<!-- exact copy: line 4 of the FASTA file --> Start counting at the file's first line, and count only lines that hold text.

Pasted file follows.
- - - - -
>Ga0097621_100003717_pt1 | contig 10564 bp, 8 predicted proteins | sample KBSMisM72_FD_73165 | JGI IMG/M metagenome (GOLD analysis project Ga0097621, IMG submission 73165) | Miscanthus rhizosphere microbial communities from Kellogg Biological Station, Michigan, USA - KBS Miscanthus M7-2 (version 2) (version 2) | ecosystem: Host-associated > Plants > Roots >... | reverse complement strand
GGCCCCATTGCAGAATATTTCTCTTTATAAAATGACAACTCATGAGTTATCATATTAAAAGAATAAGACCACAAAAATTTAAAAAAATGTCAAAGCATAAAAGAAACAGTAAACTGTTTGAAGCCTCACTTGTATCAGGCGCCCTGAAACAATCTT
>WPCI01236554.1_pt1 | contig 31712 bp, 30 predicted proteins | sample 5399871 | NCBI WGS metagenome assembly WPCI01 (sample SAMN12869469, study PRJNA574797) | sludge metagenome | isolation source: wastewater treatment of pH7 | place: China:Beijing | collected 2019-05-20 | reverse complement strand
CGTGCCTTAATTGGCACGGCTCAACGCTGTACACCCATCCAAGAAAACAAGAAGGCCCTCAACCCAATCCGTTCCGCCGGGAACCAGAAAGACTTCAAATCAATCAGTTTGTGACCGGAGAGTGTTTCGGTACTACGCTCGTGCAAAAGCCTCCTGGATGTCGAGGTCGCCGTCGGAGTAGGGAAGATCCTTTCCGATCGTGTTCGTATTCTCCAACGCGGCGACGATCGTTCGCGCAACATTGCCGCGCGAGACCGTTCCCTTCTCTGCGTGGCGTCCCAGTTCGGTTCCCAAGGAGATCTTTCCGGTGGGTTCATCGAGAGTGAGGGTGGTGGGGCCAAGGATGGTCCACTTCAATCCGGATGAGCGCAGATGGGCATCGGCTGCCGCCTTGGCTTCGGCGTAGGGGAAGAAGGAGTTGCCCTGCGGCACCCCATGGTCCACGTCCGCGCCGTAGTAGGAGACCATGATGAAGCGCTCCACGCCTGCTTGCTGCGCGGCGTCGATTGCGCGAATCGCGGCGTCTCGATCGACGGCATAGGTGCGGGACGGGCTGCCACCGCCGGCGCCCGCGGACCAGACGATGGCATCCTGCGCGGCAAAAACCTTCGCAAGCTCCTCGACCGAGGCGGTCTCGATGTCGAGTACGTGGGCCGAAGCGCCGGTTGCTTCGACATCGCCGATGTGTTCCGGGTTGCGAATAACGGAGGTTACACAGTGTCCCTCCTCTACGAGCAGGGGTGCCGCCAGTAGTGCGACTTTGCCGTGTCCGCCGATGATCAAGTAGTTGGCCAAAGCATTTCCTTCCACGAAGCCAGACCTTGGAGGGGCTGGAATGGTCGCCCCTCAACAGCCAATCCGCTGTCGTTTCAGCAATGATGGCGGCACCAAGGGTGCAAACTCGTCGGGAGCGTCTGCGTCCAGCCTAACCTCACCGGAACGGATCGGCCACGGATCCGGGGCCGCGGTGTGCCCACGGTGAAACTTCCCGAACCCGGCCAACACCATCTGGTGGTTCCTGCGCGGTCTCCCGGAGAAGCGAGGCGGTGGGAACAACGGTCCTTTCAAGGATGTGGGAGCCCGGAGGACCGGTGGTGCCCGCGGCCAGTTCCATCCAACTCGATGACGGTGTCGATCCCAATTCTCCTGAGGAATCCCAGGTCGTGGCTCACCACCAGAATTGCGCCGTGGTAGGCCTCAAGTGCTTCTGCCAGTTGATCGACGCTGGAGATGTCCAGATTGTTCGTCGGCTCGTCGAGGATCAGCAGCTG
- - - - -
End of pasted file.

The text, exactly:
CGTGCCTTAATTGGCACGGCTCAACGCTGTACACCCATCCAAGAAAACAAGAAGGCCCTCAACCCAATCCGTTCCGCCGGGAACCAGAAAGACTTCAAATCAATCAGTTTGTGACCGGAGAGTGTTTCGGTACTACGCTCGTGCAAAAGCCTCCTGGATGTCGAGGTCGCCGTCGGAGTAGGGAAGATCCTTTCCGATCGTGTTCGTATTCTCCAACGCGGCGACGATCGTTCGCGCAACATTGCCGCGCGAGACCGTTCCCTTCTCTGCGTGGCGTCCCAGTTCGGTTCCCAAGGAGATCTTTCCGGTGGGTTCATCGAGAGTGAGGGTGGTGGGGCCAAGGATGGTCCACTTCAATCCGGATGAGCGCAGATGGGCATCGGCTGCCGCCTTGGCTTCGGCGTAGGGGAAGAAGGAGTTGCCCTGCGGCACCCCATGGTCCACGTCCGCGCCGTAGTAGGAGACCATGATGAAGCGCTCCACGCCTGCTTGCTGCGCGGCGTCGATTGCGCGAATCGCGGCGTCTCGATCGACGGCATAGGTGCGGGACGGGCTGCCACCGCCGGCGCCCGCGGACCAGACGATGGCATCCTGCGCGGCAAAAACCTTCGCAAGCTCCTCGACCGAGGCGGTCTCGATGTCGAGTACGTGGGCCGAAGCGCCGGTTGCTTCGACATCGCCGATGTGTTCCGGGTTGCGAATAACGGAGGTTACACAGTGTCCCTCCTCTACGAGCAGGGGTGCCGCCAGTAGTGCGACTTTGCCGTGTCCGCCGATGATCAAGTAGTTGGCCAAAGCATTTCCTTCCACGAAGCCAGACCTTGGAGGGGCTGGAATGGTCGCCCCTCAACAGCCAATCCGCTGTCGTTTCAGCAATGATGGCGGCACCAAGGGTGCAAACTCGTCGGGAGCGTCTGCGTCCAGCCTAACCTCACCGGAACGGATCGGCCACGGATCCGGGGCCGCGGTGTGCCCACGGTGAAACTTCCCGAACCCGGCCAACACCATCTGGTGGTTCCTGCGCGGTCTCCCGGAGAAGCGAGGCGGTGGGAACAACGGTCCTTTCAAGGATGTGGGAGCCCGGAGGACCGGTGGTGCCCGCGGCCAGTTCCATCCAACTCGATGACGGTGTCGATCCCAATTCTCCTGAGGAATCCCAGGTCGTGGCTCACCACCAGAATTGCGCCGTGGTAGGCCTCAAGTGCTTCTGCCAGTTGATCGACGCTGGAGATGTCCAGATTGTTCGTCGGCTCGTCGAGGATCAGCAGCTG